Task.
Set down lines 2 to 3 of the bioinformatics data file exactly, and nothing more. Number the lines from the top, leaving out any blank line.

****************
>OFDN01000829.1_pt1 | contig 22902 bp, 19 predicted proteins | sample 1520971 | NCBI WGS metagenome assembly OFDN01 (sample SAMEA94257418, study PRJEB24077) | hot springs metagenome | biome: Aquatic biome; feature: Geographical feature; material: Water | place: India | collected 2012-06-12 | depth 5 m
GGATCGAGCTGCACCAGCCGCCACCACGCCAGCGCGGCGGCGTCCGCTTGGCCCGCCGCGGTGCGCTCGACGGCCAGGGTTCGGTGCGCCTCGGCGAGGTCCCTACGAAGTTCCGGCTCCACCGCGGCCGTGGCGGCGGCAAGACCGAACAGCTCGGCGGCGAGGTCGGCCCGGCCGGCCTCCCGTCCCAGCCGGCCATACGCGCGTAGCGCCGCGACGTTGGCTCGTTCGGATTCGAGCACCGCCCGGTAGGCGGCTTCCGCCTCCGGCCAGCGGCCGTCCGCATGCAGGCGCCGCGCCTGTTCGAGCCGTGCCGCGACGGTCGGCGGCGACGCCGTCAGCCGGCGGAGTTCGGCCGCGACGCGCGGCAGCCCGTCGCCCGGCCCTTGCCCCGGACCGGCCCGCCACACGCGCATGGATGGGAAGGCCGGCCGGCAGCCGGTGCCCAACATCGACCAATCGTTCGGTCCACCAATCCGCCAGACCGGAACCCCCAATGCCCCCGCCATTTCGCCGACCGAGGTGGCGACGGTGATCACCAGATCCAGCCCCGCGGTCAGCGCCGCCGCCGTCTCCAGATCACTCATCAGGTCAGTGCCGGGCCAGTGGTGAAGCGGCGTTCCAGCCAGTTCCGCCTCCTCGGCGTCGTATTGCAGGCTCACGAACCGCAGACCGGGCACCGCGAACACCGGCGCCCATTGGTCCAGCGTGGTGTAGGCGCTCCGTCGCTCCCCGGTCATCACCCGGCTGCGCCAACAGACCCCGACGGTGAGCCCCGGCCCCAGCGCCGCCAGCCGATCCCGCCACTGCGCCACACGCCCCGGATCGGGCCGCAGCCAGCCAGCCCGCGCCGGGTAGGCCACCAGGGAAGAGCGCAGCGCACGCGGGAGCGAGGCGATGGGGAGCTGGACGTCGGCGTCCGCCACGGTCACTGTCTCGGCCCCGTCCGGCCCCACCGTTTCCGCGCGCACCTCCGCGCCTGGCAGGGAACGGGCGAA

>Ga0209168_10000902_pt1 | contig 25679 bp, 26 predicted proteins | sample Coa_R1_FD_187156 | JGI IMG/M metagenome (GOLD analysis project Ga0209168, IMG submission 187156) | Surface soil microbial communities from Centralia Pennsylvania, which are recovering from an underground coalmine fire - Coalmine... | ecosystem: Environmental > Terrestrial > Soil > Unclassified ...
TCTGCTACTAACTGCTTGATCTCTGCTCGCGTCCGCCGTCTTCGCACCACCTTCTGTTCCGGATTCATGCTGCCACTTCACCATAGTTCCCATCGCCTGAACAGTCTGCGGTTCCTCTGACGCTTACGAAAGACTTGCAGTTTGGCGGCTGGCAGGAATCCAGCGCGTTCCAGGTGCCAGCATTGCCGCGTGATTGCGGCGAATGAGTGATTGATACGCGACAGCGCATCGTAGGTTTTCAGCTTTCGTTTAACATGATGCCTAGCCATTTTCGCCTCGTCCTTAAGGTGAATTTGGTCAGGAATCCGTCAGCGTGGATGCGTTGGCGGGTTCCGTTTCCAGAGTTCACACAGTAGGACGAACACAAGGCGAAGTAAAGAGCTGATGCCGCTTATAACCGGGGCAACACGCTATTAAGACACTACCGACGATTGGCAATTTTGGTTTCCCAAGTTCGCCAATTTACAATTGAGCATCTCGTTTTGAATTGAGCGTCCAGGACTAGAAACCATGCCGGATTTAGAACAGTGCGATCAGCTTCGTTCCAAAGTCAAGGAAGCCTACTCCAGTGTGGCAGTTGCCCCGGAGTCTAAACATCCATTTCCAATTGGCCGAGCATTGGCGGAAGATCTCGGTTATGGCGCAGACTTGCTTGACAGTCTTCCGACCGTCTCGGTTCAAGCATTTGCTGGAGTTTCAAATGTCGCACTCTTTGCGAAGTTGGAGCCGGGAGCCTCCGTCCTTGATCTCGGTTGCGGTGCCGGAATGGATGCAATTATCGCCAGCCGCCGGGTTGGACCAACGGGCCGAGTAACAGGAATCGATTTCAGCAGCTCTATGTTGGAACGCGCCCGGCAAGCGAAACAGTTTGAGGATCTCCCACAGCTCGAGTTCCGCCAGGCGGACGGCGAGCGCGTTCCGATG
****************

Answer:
GGATCGAGCTGCACCAGCCGCCACCACGCCAGCGCGGCGGCGTCCGCTTGGCCCGCCGCGGTGCGCTCGACGGCCAGGGTTCGGTGCGCCTCGGCGAGGTCCCTACGAAGTTCCGGCTCCACCGCGGCCGTGGCGGCGGCAAGACCGAACAGCTCGGCGGCGAGGTCGGCCCGGCCGGCCTCCCGTCCCAGCCGGCCATACGCGCGTAGCGCCGCGACGTTGGCTCGTTCGGATTCGAGCACCGCCCGGTAGGCGGCTTCCGCCTCCGGCCAGCGGCCGTCCGCATGCAGGCGCCGCGCCTGTTCGAGCCGTGCCGCGACGGTCGGCGGCGACGCCGTCAGCCGGCGGAGTTCGGCCGCGACGCGCGGCAGCCCGTCGCCCGGCCCTTGCCCCGGACCGGCCCGCCACACGCGCATGGATGGGAAGGCCGGCCGGCAGCCGGTGCCCAACATCGACCAATCGTTCGGTCCACCAATCCGCCAGACCGGAACCCCCAATGCCCCCGCCATTTCGCCGACCGAGGTGGCGACGGTGATCACCAGATCCAGCCCCGCGGTCAGCGCCGCCGCCGTCTCCAGATCACTCATCAGGTCAGTGCCGGGCCAGTGGTGAAGCGGCGTTCCAGCCAGTTCCGCCTCCTCGGCGTCGTATTGCAGGCTCACGAACCGCAGACCGGGCACCGCGAACACCGGCGCCCATTGGTCCAGCGTGGTGTAGGCGCTCCGTCGCTCCCCGGTCATCACCCGGCTGCGCCAACAGACCCCGACGGTGAGCCCCGGCCCCAGCGCCGCCAGCCGATCCCGCCACTGCGCCACACGCCCCGGATCGGGCCGCAGCCAGCCAGCCCGCGCCGGGTAGGCCACCAGGGAAGAGCGCAGCGCACGCGGGAGCGAGGCGATGGGGAGCTGGACGTCGGCGTCCGCCACGGTCACTGTCTCGGCCCCGTCCGGCCCCACCGTTTCCGCGCGCACCTCCGCGCCTGGCAGGGAACGGGCGAA

>Ga0209168_10000902_pt1 | contig 25679 bp, 26 predicted proteins | sample Coa_R1_FD_187156 | JGI IMG/M metagenome (GOLD analysis project Ga0209168, IMG submission 187156) | Surface soil microbial communities from Centralia Pennsylvania, which are recovering from an underground coalmine fire - Coalmine... | ecosystem: Environmental > Terrestrial > Soil > Unclassified ...